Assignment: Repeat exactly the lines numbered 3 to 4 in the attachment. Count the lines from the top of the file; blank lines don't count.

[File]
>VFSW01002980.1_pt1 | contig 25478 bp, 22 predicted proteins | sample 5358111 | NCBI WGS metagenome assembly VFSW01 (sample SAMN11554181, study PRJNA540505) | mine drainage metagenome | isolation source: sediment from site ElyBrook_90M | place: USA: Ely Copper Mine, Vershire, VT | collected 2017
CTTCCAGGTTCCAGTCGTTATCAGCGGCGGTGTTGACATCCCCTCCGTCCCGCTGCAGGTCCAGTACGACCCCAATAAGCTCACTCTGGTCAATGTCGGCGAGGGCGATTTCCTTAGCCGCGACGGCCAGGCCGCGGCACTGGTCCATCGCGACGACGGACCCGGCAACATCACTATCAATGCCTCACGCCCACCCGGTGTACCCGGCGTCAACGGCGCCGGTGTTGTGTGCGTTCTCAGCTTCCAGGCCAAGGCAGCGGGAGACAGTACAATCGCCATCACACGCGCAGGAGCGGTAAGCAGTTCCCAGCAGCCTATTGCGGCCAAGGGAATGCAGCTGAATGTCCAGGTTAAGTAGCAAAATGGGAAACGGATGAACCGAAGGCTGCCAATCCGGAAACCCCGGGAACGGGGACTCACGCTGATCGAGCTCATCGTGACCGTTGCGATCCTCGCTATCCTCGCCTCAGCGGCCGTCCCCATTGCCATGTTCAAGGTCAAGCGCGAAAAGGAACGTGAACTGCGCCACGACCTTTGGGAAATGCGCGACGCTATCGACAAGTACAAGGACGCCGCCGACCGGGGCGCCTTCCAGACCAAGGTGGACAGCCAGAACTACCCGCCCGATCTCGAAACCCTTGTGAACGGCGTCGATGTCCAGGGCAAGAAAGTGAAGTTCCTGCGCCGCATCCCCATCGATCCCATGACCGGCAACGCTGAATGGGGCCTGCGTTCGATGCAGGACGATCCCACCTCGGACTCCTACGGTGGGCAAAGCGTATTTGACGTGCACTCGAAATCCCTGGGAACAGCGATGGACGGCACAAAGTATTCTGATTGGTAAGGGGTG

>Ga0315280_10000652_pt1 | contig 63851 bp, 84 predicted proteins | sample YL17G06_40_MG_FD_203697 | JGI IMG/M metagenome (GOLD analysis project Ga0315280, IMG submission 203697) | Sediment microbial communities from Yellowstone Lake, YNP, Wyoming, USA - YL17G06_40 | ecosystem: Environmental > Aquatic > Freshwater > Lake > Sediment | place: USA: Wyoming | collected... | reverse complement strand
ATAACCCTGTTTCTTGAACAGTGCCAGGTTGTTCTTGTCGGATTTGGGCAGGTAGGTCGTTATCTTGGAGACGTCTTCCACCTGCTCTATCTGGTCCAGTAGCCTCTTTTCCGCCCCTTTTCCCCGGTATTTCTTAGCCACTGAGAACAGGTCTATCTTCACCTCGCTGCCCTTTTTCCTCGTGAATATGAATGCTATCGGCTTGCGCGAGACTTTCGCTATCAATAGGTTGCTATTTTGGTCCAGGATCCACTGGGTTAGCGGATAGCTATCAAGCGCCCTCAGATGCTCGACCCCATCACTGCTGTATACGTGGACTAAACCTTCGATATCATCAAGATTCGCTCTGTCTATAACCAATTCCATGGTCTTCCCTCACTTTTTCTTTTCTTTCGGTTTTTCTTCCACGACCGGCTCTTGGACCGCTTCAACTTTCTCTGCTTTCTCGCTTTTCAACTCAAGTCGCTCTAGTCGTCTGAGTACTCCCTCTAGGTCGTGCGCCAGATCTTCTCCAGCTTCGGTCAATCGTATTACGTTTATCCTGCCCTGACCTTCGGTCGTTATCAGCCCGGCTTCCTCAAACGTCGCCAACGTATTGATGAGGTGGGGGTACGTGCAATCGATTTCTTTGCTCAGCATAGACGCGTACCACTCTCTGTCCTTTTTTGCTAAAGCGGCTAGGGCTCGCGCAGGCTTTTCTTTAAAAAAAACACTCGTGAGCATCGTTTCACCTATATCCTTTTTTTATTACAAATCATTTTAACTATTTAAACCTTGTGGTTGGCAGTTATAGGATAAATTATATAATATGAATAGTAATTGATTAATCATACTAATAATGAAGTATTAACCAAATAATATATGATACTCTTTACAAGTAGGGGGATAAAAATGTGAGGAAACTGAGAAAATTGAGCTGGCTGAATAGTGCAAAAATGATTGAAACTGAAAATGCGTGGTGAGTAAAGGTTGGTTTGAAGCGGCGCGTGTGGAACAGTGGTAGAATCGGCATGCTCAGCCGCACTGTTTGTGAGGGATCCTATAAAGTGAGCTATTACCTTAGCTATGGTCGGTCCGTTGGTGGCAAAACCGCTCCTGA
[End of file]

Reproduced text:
>Ga0315280_10000652_pt1 | contig 63851 bp, 84 predicted proteins | sample YL17G06_40_MG_FD_203697 | JGI IMG/M metagenome (GOLD analysis project Ga0315280, IMG submission 203697) | Sediment microbial communities from Yellowstone Lake, YNP, Wyoming, USA - YL17G06_40 | ecosystem: Environmental > Aquatic > Freshwater > Lake > Sediment | place: USA: Wyoming | collected... | reverse complement strand
ATAACCCTGTTTCTTGAACAGTGCCAGGTTGTTCTTGTCGGATTTGGGCAGGTAGGTCGTTATCTTGGAGACGTCTTCCACCTGCTCTATCTGGTCCAGTAGCCTCTTTTCCGCCCCTTTTCCCCGGTATTTCTTAGCCACTGAGAACAGGTCTATCTTCACCTCGCTGCCCTTTTTCCTCGTGAATATGAATGCTATCGGCTTGCGCGAGACTTTCGCTATCAATAGGTTGCTATTTTGGTCCAGGATCCACTGGGTTAGCGGATAGCTATCAAGCGCCCTCAGATGCTCGACCCCATCACTGCTGTATACGTGGACTAAACCTTCGATATCATCAAGATTCGCTCTGTCTATAACCAATTCCATGGTCTTCCCTCACTTTTTCTTTTCTTTCGGTTTTTCTTCCACGACCGGCTCTTGGACCGCTTCAACTTTCTCTGCTTTCTCGCTTTTCAACTCAAGTCGCTCTAGTCGTCTGAGTACTCCCTCTAGGTCGTGCGCCAGATCTTCTCCAGCTTCGGTCAATCGTATTACGTTTATCCTGCCCTGACCTTCGGTCGTTATCAGCCCGGCTTCCTCAAACGTCGCCAACGTATTGATGAGGTGGGGGTACGTGCAATCGATTTCTTTGCTCAGCATAGACGCGTACCACTCTCTGTCCTTTTTTGCTAAAGCGGCTAGGGCTCGCGCAGGCTTTTCTTTAAAAAAAACACTCGTGAGCATCGTTTCACCTATATCCTTTTTTTATTACAAATCATTTTAACTATTTAAACCTTGTGGTTGGCAGTTATAGGATAAATTATATAATATGAATAGTAATTGATTAATCATACTAATAATGAAGTATTAACCAAATAATATATGATACTCTTTACAAGTAGGGGGATAAAAATGTGAGGAAACTGAGAAAATTGAGCTGGCTGAATAGTGCAAAAATGATTGAAACTGAAAATGCGTGGTGAGTAAAGGTTGGTTTGAAGCGGCGCGTGTGGAACAGTGGTAGAATCGGCATGCTCAGCCGCACTGTTTGTGAGGGATCCTATAAAGTGAGCTATTACCTTAGCTATGGTCGGTCCGTTGGTGGCAAAACCGCTCCTGA